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College of Arts and Sciences

Police ‘unprepared’ and possibly ‘complicit’ in Capitol breach

By: Staff
A&S Communications
January 7, 2021

U.S. Capitol Police failed to stop a mob of Trump supporters from breaching the Capitol building on Wednesday and disrupting Congress’ final electoral count.

Sabrina Karim, the Hardis Family Assistant Professor of government, is an expert on the security sector and police reform. She weighs in on the response of law enforcement to the occupation:

“What is the institutional design of law enforcement in the U.S. (particularly Washington, D.C.)? In general, law enforcement is decentralized, with police agencies institutionalized at the municipal, county and state level. They lack coordination and cohesion. They are also mostly all controlled by the executive (as is the Washington, D.C. National Guard and the Department of Defense). 

“The U.S. Capitol Police is not controlled by the executive, rather by Congress, and has 2,300 officers and civilian employees, but there were thousands of protestors and insurrectionists, so is it possible that they were simply overwhelmed and unprepared? There are some indications that the police acted out of self-preservation. There is a video of a lone police officer who backs away from a growing crowd. He is afraid of this mob and does not stand his ground. Perhaps he did not fire his weapon because he feared the mob would retaliate. If so, this restraint was strategic, a calculated decision to let the mob ‘run its course,’ because standing ground would mean escalation and a possible threat to police life.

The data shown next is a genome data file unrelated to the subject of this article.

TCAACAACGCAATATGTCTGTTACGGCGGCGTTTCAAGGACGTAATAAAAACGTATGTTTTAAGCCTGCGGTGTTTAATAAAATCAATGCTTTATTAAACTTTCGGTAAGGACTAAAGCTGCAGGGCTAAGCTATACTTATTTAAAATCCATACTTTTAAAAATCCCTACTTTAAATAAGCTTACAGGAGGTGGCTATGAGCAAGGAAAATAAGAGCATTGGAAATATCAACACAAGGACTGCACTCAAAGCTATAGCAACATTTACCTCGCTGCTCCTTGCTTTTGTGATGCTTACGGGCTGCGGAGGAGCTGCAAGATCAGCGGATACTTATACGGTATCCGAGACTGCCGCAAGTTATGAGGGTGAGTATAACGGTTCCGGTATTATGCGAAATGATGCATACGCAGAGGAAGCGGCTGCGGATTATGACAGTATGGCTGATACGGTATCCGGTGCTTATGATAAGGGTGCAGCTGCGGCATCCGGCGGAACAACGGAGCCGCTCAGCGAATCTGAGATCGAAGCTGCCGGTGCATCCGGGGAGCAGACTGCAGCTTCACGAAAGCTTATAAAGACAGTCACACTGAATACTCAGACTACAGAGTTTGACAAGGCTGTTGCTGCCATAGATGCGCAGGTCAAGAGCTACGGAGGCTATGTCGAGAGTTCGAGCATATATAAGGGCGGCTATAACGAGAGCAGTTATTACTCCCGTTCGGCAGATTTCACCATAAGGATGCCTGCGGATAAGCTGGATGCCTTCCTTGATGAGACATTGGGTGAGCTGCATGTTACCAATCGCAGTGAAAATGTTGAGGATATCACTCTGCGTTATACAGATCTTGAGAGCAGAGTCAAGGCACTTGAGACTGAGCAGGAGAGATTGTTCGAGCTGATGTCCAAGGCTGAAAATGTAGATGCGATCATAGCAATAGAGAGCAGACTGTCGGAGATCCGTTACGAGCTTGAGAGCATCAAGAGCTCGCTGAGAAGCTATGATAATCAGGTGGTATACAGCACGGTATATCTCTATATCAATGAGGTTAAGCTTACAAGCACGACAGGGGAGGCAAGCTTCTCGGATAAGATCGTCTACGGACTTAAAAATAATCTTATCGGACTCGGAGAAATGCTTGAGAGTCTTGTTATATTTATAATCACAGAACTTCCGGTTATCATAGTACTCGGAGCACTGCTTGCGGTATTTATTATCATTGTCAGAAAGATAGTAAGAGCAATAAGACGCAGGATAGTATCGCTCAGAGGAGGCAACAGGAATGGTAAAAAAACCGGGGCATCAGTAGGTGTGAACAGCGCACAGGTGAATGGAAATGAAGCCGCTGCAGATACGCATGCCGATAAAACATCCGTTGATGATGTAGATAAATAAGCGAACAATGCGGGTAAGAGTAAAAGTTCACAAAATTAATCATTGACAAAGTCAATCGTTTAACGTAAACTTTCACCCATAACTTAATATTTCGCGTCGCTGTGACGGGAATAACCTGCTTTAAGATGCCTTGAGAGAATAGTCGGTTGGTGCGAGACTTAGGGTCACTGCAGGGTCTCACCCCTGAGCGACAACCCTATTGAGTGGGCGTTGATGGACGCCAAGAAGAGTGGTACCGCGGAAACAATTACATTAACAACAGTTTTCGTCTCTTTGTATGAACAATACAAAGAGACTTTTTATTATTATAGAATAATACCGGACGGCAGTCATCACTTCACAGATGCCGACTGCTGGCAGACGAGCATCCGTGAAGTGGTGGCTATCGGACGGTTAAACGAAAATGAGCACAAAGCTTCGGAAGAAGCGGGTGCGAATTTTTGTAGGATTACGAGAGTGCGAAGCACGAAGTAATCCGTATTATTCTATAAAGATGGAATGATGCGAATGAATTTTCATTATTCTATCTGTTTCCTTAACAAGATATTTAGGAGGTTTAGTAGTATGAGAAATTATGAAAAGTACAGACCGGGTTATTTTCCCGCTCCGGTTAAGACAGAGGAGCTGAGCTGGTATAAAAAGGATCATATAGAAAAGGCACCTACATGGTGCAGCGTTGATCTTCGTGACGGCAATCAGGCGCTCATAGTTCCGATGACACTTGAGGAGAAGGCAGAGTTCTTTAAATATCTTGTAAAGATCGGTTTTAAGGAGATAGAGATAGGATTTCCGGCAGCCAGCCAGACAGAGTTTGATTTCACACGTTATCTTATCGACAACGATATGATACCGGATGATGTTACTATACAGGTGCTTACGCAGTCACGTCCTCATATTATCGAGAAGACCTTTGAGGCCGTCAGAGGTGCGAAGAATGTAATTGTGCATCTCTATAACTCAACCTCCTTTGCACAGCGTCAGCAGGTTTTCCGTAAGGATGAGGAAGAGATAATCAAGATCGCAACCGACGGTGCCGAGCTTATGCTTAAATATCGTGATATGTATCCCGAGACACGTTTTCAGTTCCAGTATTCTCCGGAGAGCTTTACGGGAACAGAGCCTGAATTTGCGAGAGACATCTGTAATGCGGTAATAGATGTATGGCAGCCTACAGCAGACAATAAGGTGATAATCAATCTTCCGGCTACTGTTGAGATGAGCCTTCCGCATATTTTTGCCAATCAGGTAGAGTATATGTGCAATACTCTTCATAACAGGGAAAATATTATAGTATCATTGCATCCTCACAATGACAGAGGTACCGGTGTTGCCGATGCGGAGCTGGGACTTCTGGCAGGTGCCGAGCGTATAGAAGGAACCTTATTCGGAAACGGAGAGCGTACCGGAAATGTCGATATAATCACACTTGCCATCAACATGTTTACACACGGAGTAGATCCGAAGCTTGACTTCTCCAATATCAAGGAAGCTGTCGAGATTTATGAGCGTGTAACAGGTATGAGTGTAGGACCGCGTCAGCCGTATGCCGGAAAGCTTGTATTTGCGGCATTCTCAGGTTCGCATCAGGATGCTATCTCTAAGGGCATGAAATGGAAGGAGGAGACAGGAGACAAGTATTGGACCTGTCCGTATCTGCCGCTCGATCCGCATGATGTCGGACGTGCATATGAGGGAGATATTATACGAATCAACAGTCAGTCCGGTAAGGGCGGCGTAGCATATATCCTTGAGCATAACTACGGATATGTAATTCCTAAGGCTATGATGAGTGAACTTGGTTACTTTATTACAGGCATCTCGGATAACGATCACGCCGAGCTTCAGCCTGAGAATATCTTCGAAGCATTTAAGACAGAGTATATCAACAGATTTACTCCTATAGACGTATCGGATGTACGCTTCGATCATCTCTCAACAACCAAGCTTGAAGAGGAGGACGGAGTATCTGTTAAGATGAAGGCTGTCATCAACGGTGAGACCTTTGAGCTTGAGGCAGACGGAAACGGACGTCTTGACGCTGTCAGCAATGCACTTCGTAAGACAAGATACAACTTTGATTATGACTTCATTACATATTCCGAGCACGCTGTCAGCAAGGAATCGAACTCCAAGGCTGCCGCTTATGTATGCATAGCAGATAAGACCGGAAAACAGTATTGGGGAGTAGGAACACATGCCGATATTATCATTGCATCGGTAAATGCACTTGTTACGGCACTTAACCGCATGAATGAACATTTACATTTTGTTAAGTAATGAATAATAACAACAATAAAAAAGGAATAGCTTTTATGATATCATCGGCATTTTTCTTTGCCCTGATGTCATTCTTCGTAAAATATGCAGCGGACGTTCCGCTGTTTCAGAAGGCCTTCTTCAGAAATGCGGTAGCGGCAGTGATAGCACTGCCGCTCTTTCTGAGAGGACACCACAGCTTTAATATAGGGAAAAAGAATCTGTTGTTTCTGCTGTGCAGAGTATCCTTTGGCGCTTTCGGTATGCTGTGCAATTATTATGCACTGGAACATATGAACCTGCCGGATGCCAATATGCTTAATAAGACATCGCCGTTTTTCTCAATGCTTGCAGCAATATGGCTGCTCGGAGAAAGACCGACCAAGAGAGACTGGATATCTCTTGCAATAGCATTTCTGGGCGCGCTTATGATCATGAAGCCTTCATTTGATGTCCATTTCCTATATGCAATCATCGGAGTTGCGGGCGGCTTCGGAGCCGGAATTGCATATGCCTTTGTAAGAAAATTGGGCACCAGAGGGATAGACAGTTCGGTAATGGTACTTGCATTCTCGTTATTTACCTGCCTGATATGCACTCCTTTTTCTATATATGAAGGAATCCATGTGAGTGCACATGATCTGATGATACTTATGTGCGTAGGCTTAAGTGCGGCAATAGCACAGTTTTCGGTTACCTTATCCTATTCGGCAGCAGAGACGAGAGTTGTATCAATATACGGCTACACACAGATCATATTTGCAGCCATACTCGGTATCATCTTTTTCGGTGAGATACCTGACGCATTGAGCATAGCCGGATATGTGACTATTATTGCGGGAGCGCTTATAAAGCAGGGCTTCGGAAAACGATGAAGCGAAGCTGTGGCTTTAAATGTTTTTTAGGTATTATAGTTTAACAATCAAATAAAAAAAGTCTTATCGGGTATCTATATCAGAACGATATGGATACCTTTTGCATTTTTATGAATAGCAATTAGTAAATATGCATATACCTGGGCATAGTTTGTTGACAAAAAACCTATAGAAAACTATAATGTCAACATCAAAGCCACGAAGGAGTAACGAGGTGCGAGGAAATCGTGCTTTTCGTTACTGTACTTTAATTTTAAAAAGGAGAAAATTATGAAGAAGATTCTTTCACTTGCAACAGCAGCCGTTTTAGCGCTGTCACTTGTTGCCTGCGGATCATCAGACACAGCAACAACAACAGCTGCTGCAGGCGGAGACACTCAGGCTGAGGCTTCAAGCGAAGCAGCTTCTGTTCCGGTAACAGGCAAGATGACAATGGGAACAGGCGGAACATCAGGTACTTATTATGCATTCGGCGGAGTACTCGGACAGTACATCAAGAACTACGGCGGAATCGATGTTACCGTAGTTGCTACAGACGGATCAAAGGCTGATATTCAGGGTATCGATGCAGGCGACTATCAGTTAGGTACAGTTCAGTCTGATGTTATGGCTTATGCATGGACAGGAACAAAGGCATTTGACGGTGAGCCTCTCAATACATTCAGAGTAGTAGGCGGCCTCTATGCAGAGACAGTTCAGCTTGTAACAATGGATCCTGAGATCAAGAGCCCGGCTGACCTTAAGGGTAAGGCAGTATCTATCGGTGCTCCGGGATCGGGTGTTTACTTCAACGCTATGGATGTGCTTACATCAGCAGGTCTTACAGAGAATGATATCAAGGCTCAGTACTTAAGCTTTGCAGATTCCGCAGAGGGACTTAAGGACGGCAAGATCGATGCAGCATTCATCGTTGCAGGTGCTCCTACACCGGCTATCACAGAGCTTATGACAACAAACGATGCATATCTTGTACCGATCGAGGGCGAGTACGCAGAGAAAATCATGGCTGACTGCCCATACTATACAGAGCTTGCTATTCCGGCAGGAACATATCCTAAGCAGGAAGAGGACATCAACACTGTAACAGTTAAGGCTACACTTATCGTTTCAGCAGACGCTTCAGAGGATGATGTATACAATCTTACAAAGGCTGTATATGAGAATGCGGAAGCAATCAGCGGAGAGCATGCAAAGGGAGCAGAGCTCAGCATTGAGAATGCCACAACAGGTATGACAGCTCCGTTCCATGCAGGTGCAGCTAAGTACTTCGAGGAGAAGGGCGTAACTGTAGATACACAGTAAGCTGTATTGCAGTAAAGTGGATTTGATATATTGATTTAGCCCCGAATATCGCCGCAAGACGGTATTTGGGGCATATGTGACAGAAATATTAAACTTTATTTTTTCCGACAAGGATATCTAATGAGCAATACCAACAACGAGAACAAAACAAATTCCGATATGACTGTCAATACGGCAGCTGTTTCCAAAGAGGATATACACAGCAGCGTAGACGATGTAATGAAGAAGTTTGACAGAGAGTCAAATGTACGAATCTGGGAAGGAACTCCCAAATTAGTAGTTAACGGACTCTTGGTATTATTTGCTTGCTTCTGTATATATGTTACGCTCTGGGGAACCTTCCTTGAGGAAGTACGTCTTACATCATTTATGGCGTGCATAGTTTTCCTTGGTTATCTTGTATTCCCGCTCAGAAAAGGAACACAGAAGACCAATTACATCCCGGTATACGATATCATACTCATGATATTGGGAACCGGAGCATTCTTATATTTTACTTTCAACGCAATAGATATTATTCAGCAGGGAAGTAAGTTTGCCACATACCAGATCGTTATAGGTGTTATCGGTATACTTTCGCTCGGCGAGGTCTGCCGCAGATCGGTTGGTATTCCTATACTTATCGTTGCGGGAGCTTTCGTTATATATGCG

“I would also argue that there is the possibility of strategic police complicity as well. The police might have been complicit because many sympathize with President Trump’s cause, or because many of the insurrectionists are the same people that support the ‘blue lives matter’ counter-movement. They have been supportive of the police, and thus arresting ‘allies’ may not be in the larger interests of the police. 

“Ironically, this strategic restraint is the response that citizens would hope for (albeit, ideally with more effectiveness in arrests). Indeed, it shows that the police can be restrained in their actions, but only when the protestors or rioters are white or politically aligned with the police.”

You can see more, including a list of federal law enforcement agencies with jurisdiction in Washington, D.C., on Karim’s Twitter thread.

For media inquiries, contact Linda Glaser, news & media relations manager, lbg37@cornell.edu, 607-255-8942.

Photo by Tony Hisgett, Creative Commons license 2.0.